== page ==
levels can cause a headache—both perimenopause and postpartum periods are marked by a significant
drop in estrogen, and as a result, often come with headaches. Pregnancy, too, affects estrogen levels, so
you may notice that your headaches worsen (or disappear in some cases) during this time,
the Mayo Clinic says. “Any time of hormonal change is a vulnerable
time for headaches,” Dr. Hutchinson says. 6. You have a sinus problem. Sinus headaches are not that common, Dr. Hutchinson
notes. “Most sinus headaches are just migraines with
sinus symptoms,” she says. So if you have recurrent headaches in your
sinus or facial area, chances are it’s a migraine. In fact, studies have shown that approximately
90 percent of people who see a doctor for sinus headaches are found to actually have
migraines, according to the Mayo Clinic. But if your headache is paired with fever,
phlegm, or any other indication you might be sick, an underlying sinus infection may
be to blame. 7. Your body clock is off. Ever wake up for a super early flight and
notice a nagging pain in your head? Disrupting your body’s schedule can trigger
headaches, Dr. Hutchinson says. Getting up earlier (or later) than usual can
throw off your circadian rhythm. “Travel in general is a trigger,” she adds. The stress of traveling, change in barometric
pressure, change in time zones, and just being at an airport can all trigger a headache. 8. You drink too much caffeine. Caffeine causes vasoconstriction in your blood
vessels, meaning they get a little narrower. If you drink coffee or other caffeinated drinks
every day, your body gets used to it, Dr. Hutchinson explains. So when you skip it one day, your blood vessels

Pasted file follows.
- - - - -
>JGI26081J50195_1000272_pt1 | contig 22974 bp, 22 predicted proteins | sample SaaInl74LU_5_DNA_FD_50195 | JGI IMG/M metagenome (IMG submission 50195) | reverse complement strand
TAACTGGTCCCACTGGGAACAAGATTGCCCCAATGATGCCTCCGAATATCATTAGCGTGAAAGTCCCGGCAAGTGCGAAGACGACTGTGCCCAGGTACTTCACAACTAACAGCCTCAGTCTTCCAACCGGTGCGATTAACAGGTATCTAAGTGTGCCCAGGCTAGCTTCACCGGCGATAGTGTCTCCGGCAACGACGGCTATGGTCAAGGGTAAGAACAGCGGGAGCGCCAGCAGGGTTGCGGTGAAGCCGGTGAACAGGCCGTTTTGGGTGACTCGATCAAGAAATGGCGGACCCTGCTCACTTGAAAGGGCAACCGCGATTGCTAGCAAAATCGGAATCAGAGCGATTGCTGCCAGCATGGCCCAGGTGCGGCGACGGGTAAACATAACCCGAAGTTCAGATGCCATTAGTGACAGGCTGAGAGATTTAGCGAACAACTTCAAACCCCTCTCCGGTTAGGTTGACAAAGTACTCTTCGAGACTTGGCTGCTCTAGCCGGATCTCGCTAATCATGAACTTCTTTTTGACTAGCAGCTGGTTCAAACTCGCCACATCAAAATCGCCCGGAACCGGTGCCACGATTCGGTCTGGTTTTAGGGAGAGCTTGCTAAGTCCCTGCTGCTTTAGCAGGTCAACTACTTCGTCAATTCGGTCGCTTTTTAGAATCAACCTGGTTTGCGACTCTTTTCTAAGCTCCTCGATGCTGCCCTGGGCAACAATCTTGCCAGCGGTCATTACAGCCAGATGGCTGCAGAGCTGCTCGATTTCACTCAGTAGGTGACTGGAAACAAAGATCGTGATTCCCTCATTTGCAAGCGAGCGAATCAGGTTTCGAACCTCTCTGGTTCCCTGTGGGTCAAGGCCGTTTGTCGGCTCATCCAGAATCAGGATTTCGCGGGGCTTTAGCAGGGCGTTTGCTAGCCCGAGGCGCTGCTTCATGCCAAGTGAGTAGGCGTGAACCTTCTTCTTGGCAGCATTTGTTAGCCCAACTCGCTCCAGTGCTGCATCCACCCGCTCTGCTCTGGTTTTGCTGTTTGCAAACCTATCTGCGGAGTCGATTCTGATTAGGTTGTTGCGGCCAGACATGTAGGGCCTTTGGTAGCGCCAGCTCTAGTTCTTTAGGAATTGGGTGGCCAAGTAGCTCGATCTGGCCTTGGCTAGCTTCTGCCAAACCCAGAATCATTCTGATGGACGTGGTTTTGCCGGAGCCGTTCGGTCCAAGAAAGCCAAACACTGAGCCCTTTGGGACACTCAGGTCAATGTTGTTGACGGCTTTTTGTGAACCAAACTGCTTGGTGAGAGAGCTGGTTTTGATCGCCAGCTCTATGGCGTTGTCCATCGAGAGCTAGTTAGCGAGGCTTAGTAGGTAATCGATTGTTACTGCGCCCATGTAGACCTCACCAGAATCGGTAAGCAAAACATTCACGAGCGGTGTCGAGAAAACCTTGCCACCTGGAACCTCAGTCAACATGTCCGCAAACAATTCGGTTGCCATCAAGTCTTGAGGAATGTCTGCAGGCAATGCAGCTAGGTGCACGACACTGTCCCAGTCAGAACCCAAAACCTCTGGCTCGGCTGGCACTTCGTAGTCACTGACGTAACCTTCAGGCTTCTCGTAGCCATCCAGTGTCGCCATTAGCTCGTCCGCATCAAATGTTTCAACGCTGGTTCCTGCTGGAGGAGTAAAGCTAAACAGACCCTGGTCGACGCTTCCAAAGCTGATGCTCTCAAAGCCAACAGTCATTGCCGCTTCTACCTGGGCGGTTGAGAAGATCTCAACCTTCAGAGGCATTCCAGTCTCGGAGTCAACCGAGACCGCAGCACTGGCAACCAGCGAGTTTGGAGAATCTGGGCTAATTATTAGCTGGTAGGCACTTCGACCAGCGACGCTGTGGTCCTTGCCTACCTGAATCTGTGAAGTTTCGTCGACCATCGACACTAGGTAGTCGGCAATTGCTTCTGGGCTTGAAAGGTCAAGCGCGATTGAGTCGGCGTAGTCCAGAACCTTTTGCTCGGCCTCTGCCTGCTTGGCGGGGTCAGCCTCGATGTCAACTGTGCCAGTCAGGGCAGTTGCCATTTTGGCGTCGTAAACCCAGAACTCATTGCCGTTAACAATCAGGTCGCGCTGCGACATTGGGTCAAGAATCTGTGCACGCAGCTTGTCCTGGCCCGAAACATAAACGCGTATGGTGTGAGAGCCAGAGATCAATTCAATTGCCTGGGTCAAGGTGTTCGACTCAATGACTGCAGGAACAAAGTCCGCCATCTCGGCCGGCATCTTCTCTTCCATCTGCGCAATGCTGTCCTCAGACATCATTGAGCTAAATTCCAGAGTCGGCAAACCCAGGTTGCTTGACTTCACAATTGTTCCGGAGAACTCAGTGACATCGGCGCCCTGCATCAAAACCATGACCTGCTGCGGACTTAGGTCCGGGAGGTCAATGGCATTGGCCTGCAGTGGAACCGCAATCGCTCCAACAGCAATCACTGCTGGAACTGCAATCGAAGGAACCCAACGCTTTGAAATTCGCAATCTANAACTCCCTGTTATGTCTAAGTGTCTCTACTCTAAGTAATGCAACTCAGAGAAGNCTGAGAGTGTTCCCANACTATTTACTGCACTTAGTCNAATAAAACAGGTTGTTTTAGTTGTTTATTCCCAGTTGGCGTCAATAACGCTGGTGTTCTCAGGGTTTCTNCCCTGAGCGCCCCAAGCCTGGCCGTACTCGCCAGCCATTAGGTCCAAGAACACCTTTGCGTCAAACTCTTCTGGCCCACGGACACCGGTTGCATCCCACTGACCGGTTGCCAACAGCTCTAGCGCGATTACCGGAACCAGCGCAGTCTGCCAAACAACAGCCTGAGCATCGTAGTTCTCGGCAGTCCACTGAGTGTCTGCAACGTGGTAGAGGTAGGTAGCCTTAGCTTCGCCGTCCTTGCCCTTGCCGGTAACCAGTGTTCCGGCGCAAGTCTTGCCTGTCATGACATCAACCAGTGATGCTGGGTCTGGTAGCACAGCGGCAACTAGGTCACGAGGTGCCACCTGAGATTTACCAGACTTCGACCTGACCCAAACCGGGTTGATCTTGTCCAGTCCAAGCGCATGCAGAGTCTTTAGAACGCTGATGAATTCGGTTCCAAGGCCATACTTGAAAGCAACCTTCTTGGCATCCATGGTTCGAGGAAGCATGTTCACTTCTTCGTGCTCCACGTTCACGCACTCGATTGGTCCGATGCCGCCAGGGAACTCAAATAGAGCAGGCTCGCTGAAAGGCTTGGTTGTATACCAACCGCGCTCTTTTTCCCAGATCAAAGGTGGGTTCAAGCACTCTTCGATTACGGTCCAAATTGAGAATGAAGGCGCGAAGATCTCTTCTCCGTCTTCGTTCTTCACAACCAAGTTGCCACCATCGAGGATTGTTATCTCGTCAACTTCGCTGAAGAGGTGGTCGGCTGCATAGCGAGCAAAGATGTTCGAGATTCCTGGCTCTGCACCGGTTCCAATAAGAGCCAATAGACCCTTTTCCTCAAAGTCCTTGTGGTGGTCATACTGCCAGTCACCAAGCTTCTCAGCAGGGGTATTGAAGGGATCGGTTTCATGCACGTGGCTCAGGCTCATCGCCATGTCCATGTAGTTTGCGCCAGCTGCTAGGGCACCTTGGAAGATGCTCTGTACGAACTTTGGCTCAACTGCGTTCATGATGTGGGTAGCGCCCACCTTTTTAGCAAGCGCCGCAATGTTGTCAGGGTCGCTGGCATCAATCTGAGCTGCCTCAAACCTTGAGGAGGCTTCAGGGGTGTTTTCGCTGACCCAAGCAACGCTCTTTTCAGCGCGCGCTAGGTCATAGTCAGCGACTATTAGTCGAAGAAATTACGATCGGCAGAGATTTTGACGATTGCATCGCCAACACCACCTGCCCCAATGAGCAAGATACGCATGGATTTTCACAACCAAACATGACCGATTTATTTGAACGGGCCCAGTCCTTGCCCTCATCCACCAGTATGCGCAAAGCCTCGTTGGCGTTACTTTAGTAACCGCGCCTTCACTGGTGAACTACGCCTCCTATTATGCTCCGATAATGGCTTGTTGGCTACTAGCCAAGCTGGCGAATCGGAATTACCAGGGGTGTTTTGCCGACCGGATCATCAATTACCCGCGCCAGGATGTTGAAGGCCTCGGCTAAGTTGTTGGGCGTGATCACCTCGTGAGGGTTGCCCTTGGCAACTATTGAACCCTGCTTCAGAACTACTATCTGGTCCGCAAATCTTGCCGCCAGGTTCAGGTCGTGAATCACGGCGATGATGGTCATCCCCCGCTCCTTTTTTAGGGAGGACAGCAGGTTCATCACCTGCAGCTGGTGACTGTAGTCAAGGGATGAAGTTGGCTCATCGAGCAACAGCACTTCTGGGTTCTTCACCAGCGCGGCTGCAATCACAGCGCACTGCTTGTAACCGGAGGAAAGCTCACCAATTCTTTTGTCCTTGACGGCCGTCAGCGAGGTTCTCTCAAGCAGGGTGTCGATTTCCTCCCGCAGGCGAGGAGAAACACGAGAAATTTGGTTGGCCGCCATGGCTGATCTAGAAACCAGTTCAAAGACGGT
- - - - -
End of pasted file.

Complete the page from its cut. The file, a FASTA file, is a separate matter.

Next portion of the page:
don’t become constricted and can make your head hurt. It becomes a vicious cycle, slugging back
a mug to find relief, and just further deepening your need for caffeine. 9. You’re taking too many headache meds. Headache treatments can potentially backfire. “Sometimes, the thing you’re taking for
headache starts working against you,” Dr. Hutchinson says. Overdoing it on painkillers can actually make
the pain worse—and the caffeine in some medications like Excedrin can cause withdrawal
headaches, compounding the effects. Overuse of any pain medication to treat headaches
can cause what’s called a rebound headache. 10. In rare cases, constant headaches could be
a sign of a brain tumor. Googling your headache symptoms may result
in a self-diagnosis of brain tumor. Rest assured: They’re rare, so chances are
you don’t have one. But it’s a possibility, and something you
don’t want to miss, Dr. Hutchinson says. “If a patient’s had a regular headache pattern
[for months] and it hasn’t changed, it’s usually not a red flag,” she says. If headaches are a new thing for you, are
the most severe you’ve ever experienced, or are changing or worsening over time, these
are signs your doctor may order a brain scan. But if you’re ever worried about what’s causing
your headaches, it’s worth discussing with your doctor.

Leave a Reply

Your email address will not be published. Required fields are marked *